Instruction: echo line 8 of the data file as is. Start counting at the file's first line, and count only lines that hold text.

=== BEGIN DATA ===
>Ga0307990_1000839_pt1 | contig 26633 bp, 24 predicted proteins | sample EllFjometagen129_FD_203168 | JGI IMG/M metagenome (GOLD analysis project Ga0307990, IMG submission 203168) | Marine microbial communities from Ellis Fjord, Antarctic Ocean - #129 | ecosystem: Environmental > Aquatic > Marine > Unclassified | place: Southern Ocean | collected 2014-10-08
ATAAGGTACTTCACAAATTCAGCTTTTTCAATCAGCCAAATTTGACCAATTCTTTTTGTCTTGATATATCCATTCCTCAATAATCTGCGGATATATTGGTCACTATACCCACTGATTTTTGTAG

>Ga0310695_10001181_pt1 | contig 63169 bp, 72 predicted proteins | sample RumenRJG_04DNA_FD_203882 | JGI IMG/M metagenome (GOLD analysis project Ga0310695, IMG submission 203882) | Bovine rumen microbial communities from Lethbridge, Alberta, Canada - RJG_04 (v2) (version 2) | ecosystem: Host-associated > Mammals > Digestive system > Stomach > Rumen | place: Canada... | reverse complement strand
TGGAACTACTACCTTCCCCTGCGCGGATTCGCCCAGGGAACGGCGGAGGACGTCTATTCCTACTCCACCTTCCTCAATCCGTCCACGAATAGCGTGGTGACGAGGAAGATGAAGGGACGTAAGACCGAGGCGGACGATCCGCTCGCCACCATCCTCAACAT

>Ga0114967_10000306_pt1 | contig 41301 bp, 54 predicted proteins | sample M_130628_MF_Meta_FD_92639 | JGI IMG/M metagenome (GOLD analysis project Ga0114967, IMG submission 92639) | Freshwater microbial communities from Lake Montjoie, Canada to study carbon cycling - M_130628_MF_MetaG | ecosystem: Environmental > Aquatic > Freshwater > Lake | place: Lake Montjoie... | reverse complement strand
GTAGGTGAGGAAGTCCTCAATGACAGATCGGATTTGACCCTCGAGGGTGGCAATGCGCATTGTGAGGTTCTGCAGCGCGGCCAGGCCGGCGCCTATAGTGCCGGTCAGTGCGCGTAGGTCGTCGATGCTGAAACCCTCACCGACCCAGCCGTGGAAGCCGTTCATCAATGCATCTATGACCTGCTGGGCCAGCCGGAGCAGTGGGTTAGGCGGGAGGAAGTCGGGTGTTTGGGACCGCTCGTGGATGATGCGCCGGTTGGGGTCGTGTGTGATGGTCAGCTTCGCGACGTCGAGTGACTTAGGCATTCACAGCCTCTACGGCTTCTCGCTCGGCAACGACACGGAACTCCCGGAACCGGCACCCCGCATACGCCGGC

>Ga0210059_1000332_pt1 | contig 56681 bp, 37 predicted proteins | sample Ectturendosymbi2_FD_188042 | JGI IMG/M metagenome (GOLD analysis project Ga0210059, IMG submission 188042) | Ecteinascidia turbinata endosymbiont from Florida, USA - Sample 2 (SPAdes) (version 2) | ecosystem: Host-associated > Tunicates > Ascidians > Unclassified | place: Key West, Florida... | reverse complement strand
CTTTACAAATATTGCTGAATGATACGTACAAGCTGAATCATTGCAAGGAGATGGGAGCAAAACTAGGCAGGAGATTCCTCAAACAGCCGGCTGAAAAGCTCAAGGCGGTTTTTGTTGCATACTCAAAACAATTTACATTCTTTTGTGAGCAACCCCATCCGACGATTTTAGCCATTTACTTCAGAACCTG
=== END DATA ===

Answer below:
CTTTACAAATATTGCTGAATGATACGTACAAGCTGAATCATTGCAAGGAGATGGGAGCAAAACTAGGCAGGAGATTCCTCAAACAGCCGGCTGAAAAGCTCAAGGCGGTTTTTGTTGCATACTCAAAACAATTTACATTCTTTTGTGAGCAACCCCATCCGACGATTTTAGCCATTTACTTCAGAACCTG